magic and technology

   Prof Alan Jacobs wants to know whether magic and technology can learn to get along with each other. He laments the dominant tone of fantasy literature that sees natural magic opposed to cultural machinery.  Jacobs hopes for: "A fictional world where magic rules but is not the only game in town". This sounds … Continue reading magic and technology

Puzzling over the economics of academic journals

Oliver Marc Hartwich of the Centre for Independent Studies wrote in the Australian about the academic journal industry. He was just as puzzled about it as Fourcultures has been. The case study he used to illustrate the point was the Australian Economic Review (but any journal from the Elsevier, Springer, Wiley-Blackwell, Taylor & Francis, and … Continue reading Puzzling over the economics of academic journals

The Ethics of Autonomous robots

Further to a recent post about the ethics of autonomous robots, it seems military robots are not the only kind that can kill, allbeit by 'mistake'. In Japan there are already robots that feed the elderly and baby-sitting robots in shopping centres. So who exactly should be held responsible when they go wrong? It's an … Continue reading The Ethics of Autonomous robots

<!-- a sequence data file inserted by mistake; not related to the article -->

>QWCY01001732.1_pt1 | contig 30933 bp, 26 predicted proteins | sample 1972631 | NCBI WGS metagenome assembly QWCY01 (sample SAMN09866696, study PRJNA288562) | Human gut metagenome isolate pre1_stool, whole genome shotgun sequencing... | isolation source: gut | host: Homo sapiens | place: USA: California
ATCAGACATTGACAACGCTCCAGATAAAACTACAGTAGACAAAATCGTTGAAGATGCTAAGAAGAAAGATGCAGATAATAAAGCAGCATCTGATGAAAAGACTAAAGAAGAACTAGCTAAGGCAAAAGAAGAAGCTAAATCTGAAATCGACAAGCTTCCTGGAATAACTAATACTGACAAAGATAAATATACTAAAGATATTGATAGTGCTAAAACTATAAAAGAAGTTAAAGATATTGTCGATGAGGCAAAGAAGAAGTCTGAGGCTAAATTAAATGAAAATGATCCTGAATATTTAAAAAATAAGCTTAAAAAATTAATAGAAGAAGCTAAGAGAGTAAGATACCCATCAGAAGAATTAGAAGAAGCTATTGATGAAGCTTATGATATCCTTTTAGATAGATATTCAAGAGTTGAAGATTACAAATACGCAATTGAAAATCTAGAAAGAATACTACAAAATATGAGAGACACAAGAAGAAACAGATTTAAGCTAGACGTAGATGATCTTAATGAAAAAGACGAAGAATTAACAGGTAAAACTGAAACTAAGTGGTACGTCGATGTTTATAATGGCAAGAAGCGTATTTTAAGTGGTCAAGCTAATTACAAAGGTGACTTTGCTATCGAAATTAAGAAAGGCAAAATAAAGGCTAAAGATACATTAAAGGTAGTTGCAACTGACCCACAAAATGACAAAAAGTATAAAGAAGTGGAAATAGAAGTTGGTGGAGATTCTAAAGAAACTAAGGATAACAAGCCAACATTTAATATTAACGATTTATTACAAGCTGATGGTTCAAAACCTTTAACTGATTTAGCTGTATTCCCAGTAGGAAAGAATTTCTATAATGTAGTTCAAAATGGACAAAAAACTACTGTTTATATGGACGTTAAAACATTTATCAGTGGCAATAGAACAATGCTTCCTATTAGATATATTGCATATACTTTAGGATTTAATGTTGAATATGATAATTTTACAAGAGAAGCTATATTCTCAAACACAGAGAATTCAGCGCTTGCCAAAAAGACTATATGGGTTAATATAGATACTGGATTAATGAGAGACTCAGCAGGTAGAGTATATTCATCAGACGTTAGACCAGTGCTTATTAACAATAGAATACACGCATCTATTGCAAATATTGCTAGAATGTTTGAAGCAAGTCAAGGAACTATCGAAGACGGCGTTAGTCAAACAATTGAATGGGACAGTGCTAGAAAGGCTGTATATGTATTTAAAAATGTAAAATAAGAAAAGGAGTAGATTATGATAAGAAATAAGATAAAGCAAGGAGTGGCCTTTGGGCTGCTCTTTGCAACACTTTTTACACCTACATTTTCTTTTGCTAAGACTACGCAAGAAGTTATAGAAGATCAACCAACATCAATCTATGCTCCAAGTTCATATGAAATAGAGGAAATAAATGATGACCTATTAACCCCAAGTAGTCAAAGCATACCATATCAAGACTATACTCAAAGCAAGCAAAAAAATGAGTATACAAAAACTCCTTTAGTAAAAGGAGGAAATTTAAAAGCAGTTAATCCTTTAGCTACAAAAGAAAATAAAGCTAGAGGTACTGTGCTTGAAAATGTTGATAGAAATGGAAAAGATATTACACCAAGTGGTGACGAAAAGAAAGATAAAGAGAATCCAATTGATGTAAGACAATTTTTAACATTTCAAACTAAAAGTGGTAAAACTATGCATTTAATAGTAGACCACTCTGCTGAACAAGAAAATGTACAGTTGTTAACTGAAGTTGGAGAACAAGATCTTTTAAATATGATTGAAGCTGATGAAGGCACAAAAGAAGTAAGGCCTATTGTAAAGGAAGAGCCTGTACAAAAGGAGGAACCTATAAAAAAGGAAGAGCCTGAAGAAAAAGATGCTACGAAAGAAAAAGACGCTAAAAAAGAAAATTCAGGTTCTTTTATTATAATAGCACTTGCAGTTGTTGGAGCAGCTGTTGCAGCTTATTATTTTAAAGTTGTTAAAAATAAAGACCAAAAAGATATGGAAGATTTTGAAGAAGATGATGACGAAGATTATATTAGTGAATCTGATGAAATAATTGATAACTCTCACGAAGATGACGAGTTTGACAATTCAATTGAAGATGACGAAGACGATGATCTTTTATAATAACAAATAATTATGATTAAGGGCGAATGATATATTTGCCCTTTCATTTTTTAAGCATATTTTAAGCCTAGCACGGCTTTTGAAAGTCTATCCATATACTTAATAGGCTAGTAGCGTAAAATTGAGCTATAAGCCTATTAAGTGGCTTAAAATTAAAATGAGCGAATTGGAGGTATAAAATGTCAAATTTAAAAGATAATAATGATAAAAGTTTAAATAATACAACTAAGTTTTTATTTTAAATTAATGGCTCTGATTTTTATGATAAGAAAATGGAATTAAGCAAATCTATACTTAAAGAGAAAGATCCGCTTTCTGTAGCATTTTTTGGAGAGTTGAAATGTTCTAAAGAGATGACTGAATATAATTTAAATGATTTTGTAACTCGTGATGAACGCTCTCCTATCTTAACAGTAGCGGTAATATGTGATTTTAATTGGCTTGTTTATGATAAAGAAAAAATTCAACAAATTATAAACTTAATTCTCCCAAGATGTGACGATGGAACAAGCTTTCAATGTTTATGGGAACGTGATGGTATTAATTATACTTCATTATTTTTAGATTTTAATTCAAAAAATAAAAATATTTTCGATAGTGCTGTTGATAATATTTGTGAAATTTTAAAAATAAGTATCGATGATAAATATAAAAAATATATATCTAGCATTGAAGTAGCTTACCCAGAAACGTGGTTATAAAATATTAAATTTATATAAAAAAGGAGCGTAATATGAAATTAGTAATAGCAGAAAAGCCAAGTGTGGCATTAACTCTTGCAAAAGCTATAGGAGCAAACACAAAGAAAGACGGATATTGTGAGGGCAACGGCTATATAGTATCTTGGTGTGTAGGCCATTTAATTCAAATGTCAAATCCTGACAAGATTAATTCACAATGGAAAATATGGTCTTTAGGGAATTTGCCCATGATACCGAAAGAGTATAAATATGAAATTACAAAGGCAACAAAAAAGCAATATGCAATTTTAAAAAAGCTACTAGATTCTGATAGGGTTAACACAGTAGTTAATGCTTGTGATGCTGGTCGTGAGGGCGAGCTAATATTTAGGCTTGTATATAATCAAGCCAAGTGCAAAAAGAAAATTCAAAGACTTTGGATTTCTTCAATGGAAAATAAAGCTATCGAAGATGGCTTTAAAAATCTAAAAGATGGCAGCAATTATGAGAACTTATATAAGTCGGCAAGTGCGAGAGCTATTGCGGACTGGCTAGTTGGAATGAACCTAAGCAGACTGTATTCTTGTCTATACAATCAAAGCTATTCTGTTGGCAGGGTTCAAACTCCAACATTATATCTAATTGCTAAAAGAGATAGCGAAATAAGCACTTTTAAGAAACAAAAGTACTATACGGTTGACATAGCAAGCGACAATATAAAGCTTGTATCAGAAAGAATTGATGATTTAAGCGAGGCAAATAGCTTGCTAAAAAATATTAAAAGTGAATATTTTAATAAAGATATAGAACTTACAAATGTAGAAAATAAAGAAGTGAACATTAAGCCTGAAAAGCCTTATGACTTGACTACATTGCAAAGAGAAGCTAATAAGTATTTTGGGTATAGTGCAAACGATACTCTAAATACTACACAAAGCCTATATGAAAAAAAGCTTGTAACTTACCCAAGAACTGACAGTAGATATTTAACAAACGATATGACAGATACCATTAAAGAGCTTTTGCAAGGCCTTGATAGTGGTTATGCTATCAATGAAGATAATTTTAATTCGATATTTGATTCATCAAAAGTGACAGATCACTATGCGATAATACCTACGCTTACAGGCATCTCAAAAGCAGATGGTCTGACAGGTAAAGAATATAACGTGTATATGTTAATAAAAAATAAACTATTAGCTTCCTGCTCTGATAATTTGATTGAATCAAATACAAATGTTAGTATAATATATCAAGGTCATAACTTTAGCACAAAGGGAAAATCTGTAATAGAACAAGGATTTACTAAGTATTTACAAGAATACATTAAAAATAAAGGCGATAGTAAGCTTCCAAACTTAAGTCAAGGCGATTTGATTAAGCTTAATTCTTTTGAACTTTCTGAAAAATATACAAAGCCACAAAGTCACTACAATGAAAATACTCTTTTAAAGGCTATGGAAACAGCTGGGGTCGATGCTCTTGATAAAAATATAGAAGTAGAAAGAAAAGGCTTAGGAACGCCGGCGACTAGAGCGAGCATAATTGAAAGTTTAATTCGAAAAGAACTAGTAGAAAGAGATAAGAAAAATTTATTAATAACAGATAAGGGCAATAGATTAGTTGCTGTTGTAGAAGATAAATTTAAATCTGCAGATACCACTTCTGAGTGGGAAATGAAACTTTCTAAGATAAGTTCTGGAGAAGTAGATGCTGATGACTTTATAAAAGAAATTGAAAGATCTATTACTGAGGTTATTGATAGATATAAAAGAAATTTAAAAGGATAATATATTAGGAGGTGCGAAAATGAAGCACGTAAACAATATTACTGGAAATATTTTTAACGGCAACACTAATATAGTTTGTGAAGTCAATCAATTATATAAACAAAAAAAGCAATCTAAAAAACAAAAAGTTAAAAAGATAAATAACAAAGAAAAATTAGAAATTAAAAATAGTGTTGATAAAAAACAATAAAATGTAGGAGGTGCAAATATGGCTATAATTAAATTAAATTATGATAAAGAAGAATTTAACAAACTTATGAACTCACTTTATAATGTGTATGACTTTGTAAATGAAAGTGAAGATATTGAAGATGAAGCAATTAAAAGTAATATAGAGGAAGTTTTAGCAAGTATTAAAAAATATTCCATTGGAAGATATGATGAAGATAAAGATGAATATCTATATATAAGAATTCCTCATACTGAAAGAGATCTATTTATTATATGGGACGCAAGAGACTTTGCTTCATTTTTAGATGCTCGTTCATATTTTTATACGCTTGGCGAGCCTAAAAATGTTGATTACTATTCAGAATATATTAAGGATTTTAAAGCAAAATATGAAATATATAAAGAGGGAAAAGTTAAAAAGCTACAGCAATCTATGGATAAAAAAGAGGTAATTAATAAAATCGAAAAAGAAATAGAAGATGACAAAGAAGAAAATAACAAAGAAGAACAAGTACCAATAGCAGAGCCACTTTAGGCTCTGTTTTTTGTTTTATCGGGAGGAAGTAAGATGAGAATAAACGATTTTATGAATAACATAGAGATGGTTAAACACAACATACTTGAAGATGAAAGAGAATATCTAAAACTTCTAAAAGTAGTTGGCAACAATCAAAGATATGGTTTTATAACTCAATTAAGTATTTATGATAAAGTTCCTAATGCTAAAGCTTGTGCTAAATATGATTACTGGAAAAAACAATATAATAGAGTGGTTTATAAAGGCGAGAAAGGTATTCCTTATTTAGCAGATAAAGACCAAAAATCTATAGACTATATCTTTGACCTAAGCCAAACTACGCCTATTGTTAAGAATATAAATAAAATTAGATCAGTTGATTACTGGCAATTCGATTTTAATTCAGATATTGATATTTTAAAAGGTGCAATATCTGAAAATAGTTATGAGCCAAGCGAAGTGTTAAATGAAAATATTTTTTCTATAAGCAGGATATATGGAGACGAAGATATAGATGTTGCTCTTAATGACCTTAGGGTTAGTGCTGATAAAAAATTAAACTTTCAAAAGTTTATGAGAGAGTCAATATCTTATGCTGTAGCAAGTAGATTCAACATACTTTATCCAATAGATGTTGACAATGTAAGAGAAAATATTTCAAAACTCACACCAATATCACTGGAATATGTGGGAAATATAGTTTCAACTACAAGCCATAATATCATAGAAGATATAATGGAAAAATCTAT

Beware – Dangerous Robots!

Dan Kahan of the Cultural Cognition Project has been thinking about the possible ways of reacting to robots that kill. It's a relatively new set of technologies, but what happens when AI merges with weaponry to produce robots that want to kill you? He thinks the arguments could go in several ways and I tend … Continue reading Beware – Dangerous Robots!

Characterising the Open Source Movement: It’s not the ‘new socialism’

Just as I reach the end of reading Rebel Code by Glyn Moody , a riveting (to my mind) early history of GNU/Linux (subtitled Linux and the Open Source Revolution), Kevin Kelly’s article in Wired mag comes to my attention. Kelly claims the open source movement is ‘the new socialism’. No, it isn’t. For example, … Continue reading Characterising the Open Source Movement: It’s not the ‘new socialism’

Energy Efficiency: Running to stand still?

Is energy efficiency a key factor in reducing greenhouse emissions? Matthew Taylor of the RSA thinks home energy efficiency should take priority, and Amory Lovins of the Rocky Mountain Institute is also very keen on large scale efficiency gains. The Jevons Paradox is the idea formulated in 1865 that making coal-burning more efficient will lead … Continue reading Energy Efficiency: Running to stand still?